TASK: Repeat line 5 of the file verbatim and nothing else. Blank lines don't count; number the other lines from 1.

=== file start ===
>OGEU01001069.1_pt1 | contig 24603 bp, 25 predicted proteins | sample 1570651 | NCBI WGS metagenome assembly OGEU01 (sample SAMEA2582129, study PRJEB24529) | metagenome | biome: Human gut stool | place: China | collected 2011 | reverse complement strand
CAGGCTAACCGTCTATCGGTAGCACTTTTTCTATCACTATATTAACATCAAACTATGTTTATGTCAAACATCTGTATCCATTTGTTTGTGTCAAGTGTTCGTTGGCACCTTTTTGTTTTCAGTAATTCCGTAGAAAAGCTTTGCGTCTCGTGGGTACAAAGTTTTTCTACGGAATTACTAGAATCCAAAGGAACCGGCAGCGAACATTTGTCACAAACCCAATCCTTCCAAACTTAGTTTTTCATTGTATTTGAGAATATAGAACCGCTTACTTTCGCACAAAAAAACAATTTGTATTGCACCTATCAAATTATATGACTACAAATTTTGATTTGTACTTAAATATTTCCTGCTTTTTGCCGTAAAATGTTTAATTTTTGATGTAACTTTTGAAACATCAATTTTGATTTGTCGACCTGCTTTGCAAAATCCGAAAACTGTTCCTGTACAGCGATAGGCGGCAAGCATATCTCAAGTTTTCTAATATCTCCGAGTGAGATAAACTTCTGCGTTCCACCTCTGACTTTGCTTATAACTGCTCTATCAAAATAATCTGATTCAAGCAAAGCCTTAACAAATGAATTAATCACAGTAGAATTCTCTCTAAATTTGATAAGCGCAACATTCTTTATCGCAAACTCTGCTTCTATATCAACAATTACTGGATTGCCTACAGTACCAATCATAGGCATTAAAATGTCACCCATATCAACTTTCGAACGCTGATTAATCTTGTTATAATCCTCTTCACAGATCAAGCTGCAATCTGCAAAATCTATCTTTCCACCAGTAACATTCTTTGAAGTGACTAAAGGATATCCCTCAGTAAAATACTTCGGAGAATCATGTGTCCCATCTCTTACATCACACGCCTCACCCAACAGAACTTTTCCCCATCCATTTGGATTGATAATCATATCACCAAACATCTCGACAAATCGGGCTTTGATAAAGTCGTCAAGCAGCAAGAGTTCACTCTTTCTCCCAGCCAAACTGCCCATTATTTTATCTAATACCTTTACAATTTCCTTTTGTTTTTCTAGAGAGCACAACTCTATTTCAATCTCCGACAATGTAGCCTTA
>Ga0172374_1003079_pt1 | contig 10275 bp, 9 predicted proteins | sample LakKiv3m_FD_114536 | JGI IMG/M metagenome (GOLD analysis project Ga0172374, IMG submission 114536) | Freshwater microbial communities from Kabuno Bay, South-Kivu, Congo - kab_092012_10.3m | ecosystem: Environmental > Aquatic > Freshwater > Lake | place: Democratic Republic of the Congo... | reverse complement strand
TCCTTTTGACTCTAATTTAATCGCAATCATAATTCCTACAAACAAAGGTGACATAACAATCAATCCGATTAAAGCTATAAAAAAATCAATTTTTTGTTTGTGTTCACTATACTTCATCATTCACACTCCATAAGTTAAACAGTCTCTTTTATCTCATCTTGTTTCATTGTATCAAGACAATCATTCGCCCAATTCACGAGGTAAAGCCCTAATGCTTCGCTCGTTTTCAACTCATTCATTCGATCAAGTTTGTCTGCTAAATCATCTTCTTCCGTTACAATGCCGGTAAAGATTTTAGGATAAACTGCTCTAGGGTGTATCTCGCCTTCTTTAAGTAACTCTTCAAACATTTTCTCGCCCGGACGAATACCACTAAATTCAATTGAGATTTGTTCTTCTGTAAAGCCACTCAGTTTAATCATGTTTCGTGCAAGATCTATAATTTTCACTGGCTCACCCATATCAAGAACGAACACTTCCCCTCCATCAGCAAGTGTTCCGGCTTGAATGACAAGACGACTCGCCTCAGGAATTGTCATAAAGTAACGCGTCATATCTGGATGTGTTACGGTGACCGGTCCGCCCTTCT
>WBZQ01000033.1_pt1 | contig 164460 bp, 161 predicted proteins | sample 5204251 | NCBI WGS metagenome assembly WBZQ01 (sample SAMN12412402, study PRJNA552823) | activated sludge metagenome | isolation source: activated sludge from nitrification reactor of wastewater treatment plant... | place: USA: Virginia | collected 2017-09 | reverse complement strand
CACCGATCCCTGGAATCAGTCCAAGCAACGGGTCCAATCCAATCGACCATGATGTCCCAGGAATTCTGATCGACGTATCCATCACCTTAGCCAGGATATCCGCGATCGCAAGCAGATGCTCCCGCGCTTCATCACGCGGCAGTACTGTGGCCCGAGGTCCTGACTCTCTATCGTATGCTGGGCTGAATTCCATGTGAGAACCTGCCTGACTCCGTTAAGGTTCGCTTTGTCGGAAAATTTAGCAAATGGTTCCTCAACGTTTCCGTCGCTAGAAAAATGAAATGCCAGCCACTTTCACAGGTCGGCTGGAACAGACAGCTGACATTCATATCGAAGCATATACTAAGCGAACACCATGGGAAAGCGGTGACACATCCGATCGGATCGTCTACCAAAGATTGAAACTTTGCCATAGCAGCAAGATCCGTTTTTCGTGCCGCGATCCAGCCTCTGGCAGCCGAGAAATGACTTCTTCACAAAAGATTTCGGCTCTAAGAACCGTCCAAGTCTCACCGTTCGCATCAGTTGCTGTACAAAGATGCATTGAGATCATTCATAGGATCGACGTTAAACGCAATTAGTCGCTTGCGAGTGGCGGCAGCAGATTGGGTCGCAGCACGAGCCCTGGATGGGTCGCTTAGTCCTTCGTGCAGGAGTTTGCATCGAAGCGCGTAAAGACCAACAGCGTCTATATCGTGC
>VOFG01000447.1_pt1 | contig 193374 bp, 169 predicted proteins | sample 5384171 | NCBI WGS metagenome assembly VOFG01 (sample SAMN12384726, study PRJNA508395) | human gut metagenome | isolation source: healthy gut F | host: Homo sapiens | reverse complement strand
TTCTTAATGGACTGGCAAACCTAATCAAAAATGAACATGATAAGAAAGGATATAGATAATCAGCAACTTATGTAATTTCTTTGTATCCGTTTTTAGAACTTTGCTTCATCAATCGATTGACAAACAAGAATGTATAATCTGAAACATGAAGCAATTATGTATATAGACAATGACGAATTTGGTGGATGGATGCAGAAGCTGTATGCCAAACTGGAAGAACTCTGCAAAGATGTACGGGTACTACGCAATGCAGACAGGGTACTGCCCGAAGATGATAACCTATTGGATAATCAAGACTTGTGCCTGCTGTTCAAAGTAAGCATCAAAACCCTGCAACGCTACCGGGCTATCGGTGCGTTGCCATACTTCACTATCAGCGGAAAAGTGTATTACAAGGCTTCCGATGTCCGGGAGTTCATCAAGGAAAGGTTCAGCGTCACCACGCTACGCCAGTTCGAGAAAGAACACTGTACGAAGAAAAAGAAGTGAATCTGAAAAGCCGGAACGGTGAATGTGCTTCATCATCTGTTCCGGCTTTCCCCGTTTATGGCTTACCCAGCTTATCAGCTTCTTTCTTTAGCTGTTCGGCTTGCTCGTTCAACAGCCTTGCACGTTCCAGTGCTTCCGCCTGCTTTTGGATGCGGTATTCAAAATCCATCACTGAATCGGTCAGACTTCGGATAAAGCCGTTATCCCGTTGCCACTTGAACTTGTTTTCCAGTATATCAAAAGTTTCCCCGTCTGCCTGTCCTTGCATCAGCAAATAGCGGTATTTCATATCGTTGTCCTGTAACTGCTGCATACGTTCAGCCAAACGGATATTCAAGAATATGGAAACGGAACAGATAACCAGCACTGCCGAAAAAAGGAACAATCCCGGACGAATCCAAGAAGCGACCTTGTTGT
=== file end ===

>WBZQ01000033.1_pt1 | contig 164460 bp, 161 predicted proteins | sample 5204251 | NCBI WGS metagenome assembly WBZQ01 (sample SAMN12412402, study PRJNA552823) | activated sludge metagenome | isolation source: activated sludge from nitrification reactor of wastewater treatment plant... | place: USA: Virginia | collected 2017-09 | reverse complement strand